Thursday, October 13, 2005


when you put me on hold,
i counted the beeps,
i sang silly songs,
imagined how long
it would take, for
strange roots to grow
from my palm
into the phone.
but I waited
to hear your breath
on the other side
of the earpiece.
you see, you had promised
to set me free.

the coins ran out,
and so did the time.
i held on foolishly,
allowed the anguishes
to simmer before they grew,
and then came the pain.
it racked my soul
ribboned it
and flung it afar.
buffeted by pitiless winds of logic
it was strung out to hang
on a shabby string of trust
like torn Tibetan prayer flags.

you didn't see how the phone cord
rebelled at my patience
and strangled my wrist,
my neck, my desires,
and drowned me
in the vast blue
of the endless waiting.

the gods were jealous
when they knew i wanted
a mere mortal more.
'you've been used!
'your faith is pointless!
they said, then
they rejected me,
offered me no haven
no respite, no rest...

i've wandered since,
looking for a place to hide,
where no knowing laughter
would mock my foolish effort
to pause that fraction in time
when you said, 'brb'.


balihai said...

i abso loved the first two stanzas. you lost me on the last.

david raphael israel said...

[n.b.: longwinded "analysis" -- as a little study, for what worth]

like it -- creation of a mythology in this manner (especially when so soaked in what amounts to delicate irony or [self]satire) -- always holds peculiar appeal. It requires (for some reason) certain elements which you supply: as if this were a basic form whose ingredients you know or intuit, and discover in the given experience. The "fraction in time" in the penultimate line gives this much more zing of course; and the "wandering / looking for a place to hide" follows the pattern of all cursed narratives (begining w/ that of Bhairava). The "brb" recalls a discussion lately w/ Arjun Bali vis-avis his use of OMG in a poem. As there, here too, I find it effective (something done once; two such would be too much).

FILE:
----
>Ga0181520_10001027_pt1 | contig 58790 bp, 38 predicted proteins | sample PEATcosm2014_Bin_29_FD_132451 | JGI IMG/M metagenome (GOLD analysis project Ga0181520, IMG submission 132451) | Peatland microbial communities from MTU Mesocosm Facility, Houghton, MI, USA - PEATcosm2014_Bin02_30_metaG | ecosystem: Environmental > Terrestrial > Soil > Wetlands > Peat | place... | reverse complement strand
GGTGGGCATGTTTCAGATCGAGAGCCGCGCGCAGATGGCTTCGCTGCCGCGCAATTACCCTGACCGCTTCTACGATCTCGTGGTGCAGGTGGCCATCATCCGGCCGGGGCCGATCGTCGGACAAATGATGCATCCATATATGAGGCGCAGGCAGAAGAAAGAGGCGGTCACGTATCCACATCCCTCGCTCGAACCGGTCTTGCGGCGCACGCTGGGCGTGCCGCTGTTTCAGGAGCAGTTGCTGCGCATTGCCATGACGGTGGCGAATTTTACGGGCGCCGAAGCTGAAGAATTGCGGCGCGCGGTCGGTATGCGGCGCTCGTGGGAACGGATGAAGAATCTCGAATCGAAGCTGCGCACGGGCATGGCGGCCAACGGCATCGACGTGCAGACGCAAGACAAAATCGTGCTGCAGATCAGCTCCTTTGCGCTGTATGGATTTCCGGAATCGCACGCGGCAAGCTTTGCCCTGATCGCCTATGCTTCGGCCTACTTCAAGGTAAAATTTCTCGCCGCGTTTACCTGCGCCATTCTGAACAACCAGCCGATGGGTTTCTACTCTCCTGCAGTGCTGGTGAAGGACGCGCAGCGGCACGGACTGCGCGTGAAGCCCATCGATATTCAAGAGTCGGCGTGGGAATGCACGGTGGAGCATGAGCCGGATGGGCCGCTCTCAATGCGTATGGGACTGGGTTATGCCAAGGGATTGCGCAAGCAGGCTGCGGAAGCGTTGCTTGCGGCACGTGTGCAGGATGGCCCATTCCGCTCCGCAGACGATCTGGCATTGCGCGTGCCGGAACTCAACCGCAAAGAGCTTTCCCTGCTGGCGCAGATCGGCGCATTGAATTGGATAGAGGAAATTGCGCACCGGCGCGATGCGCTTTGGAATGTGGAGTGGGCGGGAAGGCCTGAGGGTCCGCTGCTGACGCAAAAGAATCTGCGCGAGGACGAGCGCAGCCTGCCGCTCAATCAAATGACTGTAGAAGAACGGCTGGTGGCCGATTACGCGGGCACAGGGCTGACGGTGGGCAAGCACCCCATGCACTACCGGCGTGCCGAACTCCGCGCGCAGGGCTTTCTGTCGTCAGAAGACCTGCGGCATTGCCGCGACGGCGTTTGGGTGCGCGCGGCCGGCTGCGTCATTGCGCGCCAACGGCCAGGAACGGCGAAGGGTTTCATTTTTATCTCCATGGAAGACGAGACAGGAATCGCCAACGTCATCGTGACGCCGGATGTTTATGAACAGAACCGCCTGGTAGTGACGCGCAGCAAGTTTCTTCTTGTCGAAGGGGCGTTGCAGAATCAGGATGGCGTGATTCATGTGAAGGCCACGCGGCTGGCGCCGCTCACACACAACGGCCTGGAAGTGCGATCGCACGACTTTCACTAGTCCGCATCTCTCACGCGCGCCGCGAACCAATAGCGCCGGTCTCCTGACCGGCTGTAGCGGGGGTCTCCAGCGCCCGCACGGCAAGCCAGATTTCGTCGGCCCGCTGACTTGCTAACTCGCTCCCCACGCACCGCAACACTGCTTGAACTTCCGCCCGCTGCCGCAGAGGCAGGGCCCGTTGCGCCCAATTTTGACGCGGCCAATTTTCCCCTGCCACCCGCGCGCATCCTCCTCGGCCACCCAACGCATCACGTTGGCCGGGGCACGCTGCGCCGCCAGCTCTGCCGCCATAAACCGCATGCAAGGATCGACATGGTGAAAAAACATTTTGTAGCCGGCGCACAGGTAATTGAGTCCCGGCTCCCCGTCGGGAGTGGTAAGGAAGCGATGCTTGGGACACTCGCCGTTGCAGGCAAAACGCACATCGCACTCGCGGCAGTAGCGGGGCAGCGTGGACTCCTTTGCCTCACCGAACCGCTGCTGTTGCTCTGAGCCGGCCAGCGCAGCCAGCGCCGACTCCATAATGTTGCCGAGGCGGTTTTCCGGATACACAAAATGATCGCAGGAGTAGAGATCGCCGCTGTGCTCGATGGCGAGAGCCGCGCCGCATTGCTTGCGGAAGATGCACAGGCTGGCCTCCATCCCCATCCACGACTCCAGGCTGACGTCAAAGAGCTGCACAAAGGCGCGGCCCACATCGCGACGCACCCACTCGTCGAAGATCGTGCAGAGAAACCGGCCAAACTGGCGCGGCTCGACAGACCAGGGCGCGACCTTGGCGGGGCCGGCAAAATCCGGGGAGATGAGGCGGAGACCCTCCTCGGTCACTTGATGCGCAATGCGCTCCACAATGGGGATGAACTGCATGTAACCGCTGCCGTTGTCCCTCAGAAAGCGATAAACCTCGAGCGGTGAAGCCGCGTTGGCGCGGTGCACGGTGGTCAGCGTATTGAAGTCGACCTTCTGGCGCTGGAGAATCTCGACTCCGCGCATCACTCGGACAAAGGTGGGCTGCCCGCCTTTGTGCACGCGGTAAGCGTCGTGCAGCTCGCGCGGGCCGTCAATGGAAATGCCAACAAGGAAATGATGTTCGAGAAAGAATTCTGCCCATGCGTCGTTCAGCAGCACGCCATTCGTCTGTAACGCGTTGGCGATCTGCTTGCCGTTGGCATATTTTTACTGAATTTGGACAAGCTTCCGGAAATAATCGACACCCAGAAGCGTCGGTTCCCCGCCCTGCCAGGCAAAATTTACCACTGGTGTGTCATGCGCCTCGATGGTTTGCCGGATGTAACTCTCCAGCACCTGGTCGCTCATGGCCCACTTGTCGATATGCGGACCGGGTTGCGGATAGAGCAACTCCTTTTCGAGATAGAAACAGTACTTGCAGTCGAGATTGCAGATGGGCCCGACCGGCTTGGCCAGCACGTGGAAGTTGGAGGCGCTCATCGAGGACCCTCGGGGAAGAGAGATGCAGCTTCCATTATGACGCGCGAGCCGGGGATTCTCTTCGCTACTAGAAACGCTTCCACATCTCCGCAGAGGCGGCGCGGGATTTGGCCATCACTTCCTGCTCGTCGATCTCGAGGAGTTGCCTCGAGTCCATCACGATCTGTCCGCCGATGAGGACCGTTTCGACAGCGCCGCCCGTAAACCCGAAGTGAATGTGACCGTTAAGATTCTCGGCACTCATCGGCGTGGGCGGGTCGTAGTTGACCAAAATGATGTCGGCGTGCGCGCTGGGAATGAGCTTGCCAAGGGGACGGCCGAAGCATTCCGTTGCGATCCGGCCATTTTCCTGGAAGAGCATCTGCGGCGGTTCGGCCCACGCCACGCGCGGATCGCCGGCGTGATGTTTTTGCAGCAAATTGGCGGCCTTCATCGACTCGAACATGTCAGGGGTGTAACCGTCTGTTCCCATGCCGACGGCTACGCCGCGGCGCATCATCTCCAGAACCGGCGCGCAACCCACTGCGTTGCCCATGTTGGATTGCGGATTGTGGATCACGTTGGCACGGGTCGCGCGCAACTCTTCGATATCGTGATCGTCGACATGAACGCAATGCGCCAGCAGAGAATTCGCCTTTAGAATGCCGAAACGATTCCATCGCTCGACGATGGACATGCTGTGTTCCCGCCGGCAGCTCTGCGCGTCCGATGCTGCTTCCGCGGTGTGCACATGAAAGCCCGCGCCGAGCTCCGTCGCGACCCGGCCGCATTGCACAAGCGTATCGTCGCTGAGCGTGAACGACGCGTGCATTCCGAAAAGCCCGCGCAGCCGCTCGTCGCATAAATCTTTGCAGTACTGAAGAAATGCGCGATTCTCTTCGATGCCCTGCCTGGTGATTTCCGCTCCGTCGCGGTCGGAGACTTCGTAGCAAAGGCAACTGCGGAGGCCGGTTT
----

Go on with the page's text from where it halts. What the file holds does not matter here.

(Initially I couldn't figure out, from title, what "brb" means -- till its sense in context emerged at poem's end.) The "knowing laughter" recalls your Krishna laugh from an earlier poem [seemingly the same or a kindred experience]. Rather than memorializing the bright harmony of happy resolution, the poet posts a dispatch on the dark harmony of beautiful ironies and absurdities.

It's a curious fact that this often (as here) can make for a more appealing poetry. Why this is so, I don't know.

Is the emotional extremity ameliorated by charm of satire? or does satire sugar-coat an essentially bitter pill? Perhaps both can be true in such a poem.

cheers, d.i.

Asmita said...

How do I say it. I have no words. It's like you put a knife into me and turned it in the wound. It hurts and yet I am drawn to it like an addict.